She and other neighbours would ask Ah Boy if he wanted to wait in their flat, but he would always decline.
'He was so pitiful. His mother couldn't look after herself and he was left to fend for himself,' added Madam Shen.
When the police went to Ah Boy's flat to inform his mother of his death, she refused to open the door.
And so, Ah Boy's body remained at the mortuary, waiting to be identified.
When she went to a neighbour's flat three days later to use the phone, Madam Tam called the police, who took her to the mortuary. They were accompanied by two social workers.
The sight of his body was too much for her to bear. She fainted and had to be taken to hospital.
By then, news of Ah Boy's death had spread.
His neighbours and those working at the market and nearby coffee shops banded together to raise money for his funeral.
More than 100 people donated sums ranging from $10 to $600. Within a day, $3,300 was collected.
Noodle stall owner Madam Lai, 46, initiated the drive and helped with the funeral arrangements.
'I just felt so much for this young boy and wanted to do something for him,' she said.
Madam Tam helped to engage a monk to conduct prayers and rites for Ah Boy. His ashes were later placed in a temple in Ang Mo Kio.
Madam Tam said that the funeral expenses came up to about $2,000. The remaining money was later given to Ah Boy's mother.
'I hope,' said Madam Tam, 'he has gone to a better place.'
On the day of the coroner's inquiry into his death, Madam Tam asked his mother if she had visited Ah Boy's niche. The woman replied in Hokkien: 'I don't know how to go there (to the temple).'
It would be easy to conclude that Ah Boy would be alone in death, as he was in life.
But talk to the residents of this neighbourhood and you're likely to get a different picture.
Ah Boy might be gone but he's not forgotten.

Anonymous said...

Redbean stand up. Set up political party. Unite the people with same thinking. Form a formiable challenge to the ruling party. Change what is wrong to right. Change with one big bold step.

Anonymous said...

Redbean is all talk and no action. He is in his comfort zone and will not barge from there. There are people around like him who will point out all the faults and discrepancies but will not lift a finger to make things right. He has too much t lose and nothing to gain, so why would he do anything?

Anonymous said...

Dear Readers;

Redbean is a sincere man.

He met me despite me was a total stranger and of humble background.

We talked and I found him respectable and a knowledgeable person.


redbean said...

i read about the boy and felt very sorry that he could fall out of the net when there are organisations set up just to help people like him. i wanted to write something on it but still couldn't think of an angle to put it across.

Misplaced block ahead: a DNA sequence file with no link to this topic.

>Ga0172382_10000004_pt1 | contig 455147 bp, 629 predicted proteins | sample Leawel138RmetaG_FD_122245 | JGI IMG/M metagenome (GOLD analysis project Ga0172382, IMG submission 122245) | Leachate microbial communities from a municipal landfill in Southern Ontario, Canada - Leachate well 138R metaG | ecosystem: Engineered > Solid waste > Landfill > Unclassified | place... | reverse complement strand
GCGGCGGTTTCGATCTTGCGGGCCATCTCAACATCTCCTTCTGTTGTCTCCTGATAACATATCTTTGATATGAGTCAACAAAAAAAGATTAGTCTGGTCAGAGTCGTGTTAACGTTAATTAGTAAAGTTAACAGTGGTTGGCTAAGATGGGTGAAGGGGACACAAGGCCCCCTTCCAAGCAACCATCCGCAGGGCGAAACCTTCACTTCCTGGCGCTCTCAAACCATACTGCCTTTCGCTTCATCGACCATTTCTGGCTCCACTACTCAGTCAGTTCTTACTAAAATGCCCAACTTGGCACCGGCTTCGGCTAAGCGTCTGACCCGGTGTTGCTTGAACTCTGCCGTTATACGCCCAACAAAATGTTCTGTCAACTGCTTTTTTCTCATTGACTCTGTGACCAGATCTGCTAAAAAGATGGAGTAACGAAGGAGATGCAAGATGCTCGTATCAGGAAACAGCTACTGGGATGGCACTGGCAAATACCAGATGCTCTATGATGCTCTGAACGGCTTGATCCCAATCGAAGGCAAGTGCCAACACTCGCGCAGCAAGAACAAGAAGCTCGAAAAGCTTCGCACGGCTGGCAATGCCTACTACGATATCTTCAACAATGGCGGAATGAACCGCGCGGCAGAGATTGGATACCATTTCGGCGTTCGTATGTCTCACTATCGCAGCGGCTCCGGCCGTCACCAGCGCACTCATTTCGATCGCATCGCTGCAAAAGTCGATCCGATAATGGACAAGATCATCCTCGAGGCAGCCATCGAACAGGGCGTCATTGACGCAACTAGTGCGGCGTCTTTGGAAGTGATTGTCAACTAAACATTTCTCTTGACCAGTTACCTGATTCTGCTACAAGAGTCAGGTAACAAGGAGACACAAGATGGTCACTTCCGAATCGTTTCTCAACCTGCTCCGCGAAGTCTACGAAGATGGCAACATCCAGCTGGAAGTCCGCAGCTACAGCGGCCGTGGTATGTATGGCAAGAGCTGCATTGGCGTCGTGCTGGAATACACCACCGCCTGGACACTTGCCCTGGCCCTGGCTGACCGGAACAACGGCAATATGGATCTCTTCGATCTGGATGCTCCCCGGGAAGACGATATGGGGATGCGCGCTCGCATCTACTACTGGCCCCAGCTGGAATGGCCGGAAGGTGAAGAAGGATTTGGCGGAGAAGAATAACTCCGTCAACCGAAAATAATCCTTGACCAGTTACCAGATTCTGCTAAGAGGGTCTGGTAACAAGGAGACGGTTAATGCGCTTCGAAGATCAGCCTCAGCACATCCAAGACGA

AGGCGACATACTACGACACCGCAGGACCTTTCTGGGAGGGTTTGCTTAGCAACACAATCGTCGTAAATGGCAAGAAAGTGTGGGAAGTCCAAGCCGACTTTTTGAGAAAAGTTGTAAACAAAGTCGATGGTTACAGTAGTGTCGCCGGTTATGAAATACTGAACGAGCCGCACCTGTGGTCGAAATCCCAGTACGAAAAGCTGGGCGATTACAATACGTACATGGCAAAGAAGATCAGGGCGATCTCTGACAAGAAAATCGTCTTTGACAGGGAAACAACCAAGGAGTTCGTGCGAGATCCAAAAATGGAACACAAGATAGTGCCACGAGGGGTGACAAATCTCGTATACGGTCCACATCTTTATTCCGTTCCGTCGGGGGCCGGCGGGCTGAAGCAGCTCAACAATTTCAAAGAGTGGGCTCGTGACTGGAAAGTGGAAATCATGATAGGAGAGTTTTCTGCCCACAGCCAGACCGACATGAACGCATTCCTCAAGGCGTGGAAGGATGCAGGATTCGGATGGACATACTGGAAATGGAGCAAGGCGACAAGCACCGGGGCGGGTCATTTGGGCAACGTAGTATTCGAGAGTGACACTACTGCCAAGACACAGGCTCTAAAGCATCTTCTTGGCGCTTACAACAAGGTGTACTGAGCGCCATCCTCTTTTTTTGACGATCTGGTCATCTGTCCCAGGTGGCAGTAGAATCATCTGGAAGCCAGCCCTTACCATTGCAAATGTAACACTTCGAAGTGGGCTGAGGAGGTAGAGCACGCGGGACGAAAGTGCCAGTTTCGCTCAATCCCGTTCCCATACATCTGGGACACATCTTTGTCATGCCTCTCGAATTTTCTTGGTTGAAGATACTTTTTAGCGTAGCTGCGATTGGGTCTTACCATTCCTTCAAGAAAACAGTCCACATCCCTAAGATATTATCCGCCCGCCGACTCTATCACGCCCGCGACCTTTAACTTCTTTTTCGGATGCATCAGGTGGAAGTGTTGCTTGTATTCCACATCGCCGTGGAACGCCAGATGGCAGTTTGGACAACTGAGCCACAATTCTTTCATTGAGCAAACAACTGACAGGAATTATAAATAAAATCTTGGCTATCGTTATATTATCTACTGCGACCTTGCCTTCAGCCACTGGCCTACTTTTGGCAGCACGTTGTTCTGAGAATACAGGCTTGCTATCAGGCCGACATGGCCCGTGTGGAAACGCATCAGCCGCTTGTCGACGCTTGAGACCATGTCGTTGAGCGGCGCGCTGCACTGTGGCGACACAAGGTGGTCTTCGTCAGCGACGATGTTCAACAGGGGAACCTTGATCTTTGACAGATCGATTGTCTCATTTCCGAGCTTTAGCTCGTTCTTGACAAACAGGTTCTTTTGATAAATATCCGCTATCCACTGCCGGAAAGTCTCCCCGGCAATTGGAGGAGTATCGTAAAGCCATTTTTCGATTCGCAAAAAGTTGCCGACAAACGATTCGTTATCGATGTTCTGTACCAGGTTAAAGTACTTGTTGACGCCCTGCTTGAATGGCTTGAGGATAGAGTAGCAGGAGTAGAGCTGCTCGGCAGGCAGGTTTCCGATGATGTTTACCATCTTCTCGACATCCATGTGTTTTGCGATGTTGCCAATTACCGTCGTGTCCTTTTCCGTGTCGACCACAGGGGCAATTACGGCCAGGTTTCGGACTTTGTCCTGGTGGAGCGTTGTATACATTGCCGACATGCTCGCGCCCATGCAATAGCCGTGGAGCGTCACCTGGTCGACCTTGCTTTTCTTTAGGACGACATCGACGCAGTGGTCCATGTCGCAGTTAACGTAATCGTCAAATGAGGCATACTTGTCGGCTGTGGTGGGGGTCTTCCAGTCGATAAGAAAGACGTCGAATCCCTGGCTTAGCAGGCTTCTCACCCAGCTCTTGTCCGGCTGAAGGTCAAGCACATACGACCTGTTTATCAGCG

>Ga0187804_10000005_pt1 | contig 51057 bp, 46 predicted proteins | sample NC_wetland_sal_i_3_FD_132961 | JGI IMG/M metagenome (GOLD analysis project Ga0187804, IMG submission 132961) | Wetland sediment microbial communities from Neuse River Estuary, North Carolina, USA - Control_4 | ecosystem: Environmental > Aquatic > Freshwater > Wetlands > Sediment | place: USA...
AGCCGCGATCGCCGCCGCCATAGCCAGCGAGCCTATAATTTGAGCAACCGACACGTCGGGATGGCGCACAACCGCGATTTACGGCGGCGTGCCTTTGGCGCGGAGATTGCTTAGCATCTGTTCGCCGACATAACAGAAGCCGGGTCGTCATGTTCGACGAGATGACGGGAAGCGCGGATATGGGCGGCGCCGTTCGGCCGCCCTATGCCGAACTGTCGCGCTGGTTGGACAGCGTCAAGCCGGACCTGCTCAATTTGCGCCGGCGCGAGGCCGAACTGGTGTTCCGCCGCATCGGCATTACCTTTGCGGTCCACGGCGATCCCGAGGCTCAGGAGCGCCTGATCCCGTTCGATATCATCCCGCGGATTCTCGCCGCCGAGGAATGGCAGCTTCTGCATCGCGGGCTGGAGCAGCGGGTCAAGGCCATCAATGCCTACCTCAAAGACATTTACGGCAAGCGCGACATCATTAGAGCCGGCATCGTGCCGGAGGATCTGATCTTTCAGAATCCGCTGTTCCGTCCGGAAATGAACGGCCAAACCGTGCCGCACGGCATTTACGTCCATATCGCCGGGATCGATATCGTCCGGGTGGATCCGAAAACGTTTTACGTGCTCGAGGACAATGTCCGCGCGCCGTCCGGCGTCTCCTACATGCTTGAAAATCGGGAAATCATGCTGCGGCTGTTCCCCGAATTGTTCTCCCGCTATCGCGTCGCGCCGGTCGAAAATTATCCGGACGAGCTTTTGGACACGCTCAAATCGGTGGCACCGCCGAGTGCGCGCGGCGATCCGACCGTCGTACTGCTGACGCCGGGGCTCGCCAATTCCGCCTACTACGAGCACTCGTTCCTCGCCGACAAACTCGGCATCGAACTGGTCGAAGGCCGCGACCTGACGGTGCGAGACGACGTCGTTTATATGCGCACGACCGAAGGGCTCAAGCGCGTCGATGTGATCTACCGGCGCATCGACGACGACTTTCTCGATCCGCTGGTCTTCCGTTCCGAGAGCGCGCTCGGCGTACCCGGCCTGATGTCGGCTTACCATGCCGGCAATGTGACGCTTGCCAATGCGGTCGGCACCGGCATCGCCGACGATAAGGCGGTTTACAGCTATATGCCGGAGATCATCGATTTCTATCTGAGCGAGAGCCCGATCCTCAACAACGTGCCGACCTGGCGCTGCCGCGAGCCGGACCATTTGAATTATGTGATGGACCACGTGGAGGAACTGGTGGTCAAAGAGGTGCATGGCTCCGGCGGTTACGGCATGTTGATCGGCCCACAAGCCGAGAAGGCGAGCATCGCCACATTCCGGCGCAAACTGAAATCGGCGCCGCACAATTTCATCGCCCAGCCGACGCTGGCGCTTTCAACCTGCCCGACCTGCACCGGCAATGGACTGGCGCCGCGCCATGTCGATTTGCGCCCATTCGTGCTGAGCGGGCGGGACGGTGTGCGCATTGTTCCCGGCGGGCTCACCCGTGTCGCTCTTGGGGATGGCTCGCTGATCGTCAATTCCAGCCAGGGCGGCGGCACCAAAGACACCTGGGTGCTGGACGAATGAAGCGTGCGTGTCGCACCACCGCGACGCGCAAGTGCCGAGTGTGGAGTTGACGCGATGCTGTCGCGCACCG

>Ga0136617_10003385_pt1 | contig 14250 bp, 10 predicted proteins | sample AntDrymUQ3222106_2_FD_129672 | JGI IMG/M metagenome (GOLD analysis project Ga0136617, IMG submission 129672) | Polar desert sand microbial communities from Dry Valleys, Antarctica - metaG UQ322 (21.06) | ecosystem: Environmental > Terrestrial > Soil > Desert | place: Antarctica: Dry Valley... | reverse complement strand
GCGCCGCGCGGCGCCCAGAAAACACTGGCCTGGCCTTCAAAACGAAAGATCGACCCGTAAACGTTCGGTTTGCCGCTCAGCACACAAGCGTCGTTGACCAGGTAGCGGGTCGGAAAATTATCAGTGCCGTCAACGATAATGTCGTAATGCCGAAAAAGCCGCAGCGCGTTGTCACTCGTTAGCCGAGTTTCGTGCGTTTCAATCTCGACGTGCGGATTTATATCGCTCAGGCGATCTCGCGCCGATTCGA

anyway, thanks for posting all the relevant articles here. the high cost of living is driving those at the bottom to suicide.

though i may not have done much, this is the least that i can do, to keep talking about issues and provoke people to think about them. i am fertilising the fields.

do you people really think that it does not take any effort to think of issues to write everyday?

Anonymous said...

I sincerely believe that all of us should put in our efforts to help to improve this pace,namly our people,our own citizens.

Most of those who can afford to sit down to surf the net and write some comments are classified as those in "Comfort Zone)or armed chair critics,Most of the time,the establishment would say:why dont you do some things?

But is is easily said than done,and how do they know that the guy is not helping in the charity organisations/They know not.

I believe that we should just ignore these group of uselss people,so long as we have tried our best,it is OK.

Rememebr in Bible,the poor lady with the smallest contribution was praised by Jesus,it is not how much you give that counts,but whether you have given yr best effort.

Not all of us can be Sm ,PM or ministers in Spore,that is why one group of good people,citizens are selected to do the difficult job.

Speedwing said...

Hi Redbean, I think you are beginning to have a fan club. I have been reading your blog since the early days. Being a foreigner in your country I have followed your writing and I must say I agree with you on most issues. Of course there are some instances when I disagree. Anyway, keep up the good work. Stir the minds of your readership and hope that through that things might improve. Btw, we never did get round to meeting up for that kopi-O. Must rectify that someday, yes?

redbean said...

hi speed, i am just rumbling out loud and sometimes i must say that i might sound ridiculous. that is why i do not expect people to agree with me. in fact if they don't the better if they can counter argue with clever points. then we will have a good discussion going on.

let me buy you a cuppa the next time you are here. just shoot me an email. anyone else is also free to join us.


Speedwing said...

You are on Redbean, regarding the cuppa. I will email you when I return from London.